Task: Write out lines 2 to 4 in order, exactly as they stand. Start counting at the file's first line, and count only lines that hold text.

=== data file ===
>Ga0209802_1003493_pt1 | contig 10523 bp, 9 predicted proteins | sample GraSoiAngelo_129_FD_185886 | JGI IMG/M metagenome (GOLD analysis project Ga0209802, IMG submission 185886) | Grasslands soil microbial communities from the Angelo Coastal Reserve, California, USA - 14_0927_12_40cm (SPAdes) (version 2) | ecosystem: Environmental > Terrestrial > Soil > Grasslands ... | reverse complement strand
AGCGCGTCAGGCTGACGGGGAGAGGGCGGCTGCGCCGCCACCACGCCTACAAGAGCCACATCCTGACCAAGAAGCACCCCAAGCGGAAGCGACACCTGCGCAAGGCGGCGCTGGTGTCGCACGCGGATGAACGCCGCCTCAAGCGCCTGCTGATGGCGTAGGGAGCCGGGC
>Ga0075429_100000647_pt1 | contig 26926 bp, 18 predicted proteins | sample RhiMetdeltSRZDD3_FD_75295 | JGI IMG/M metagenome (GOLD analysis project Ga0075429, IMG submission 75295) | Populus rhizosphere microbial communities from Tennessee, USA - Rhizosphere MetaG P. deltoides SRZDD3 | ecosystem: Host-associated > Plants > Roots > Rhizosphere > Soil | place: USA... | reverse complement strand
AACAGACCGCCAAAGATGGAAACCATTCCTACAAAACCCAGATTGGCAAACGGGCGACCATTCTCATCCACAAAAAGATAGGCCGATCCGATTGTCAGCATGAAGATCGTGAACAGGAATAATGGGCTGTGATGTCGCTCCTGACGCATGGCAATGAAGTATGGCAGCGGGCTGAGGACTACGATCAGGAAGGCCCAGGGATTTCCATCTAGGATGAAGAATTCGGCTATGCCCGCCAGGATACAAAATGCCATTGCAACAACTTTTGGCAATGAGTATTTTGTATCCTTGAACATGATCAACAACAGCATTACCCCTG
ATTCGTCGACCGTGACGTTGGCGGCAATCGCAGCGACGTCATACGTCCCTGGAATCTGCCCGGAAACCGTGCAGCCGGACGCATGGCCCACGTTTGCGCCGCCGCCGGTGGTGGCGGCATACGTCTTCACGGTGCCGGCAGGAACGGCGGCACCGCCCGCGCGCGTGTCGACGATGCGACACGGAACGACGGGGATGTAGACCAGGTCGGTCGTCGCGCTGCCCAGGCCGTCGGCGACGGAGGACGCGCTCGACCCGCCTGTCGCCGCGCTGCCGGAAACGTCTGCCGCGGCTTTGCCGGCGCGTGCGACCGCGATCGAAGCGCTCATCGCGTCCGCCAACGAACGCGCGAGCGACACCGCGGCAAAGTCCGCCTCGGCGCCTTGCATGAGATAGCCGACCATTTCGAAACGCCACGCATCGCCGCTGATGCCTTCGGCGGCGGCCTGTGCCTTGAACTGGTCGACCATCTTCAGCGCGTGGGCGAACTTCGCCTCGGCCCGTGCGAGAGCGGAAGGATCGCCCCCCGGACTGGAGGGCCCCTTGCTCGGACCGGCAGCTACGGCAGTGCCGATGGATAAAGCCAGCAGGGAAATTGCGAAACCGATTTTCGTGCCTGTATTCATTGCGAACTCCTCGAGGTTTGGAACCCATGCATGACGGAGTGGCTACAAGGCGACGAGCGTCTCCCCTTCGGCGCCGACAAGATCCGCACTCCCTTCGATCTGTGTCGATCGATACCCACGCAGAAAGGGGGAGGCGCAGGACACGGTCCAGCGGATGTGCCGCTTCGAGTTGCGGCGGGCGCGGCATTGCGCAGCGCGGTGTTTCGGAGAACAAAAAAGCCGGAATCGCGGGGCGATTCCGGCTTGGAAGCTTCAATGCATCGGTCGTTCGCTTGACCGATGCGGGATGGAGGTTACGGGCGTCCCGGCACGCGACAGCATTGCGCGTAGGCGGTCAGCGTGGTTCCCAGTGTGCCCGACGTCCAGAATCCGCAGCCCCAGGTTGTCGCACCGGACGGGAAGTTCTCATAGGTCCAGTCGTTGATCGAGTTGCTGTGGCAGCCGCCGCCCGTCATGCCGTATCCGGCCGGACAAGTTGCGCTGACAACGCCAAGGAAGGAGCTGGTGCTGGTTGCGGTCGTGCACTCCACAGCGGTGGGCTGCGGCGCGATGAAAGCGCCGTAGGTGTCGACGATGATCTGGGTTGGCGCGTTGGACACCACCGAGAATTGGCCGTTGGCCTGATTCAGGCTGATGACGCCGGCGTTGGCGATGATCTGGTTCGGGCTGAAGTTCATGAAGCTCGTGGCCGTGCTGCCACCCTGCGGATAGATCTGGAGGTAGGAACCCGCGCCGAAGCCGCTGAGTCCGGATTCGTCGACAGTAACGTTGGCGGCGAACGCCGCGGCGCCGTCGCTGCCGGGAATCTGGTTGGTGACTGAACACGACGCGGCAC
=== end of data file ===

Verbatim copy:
AGCGCGTCAGGCTGACGGGGAGAGGGCGGCTGCGCCGCCACCACGCCTACAAGAGCCACATCCTGACCAAGAAGCACCCCAAGCGGAAGCGACACCTGCGCAAGGCGGCGCTGGTGTCGCACGCGGATGAACGCCGCCTCAAGCGCCTGCTGATGGCGTAGGGAGCCGGGC
>Ga0075429_100000647_pt1 | contig 26926 bp, 18 predicted proteins | sample RhiMetdeltSRZDD3_FD_75295 | JGI IMG/M metagenome (GOLD analysis project Ga0075429, IMG submission 75295) | Populus rhizosphere microbial communities from Tennessee, USA - Rhizosphere MetaG P. deltoides SRZDD3 | ecosystem: Host-associated > Plants > Roots > Rhizosphere > Soil | place: USA... | reverse complement strand
AACAGACCGCCAAAGATGGAAACCATTCCTACAAAACCCAGATTGGCAAACGGGCGACCATTCTCATCCACAAAAAGATAGGCCGATCCGATTGTCAGCATGAAGATCGTGAACAGGAATAATGGGCTGTGATGTCGCTCCTGACGCATGGCAATGAAGTATGGCAGCGGGCTGAGGACTACGATCAGGAAGGCCCAGGGATTTCCATCTAGGATGAAGAATTCGGCTATGCCCGCCAGGATACAAAATGCCATTGCAACAACTTTTGGCAATGAGTATTTTGTATCCTTGAACATGATCAACAACAGCATTACCCCTG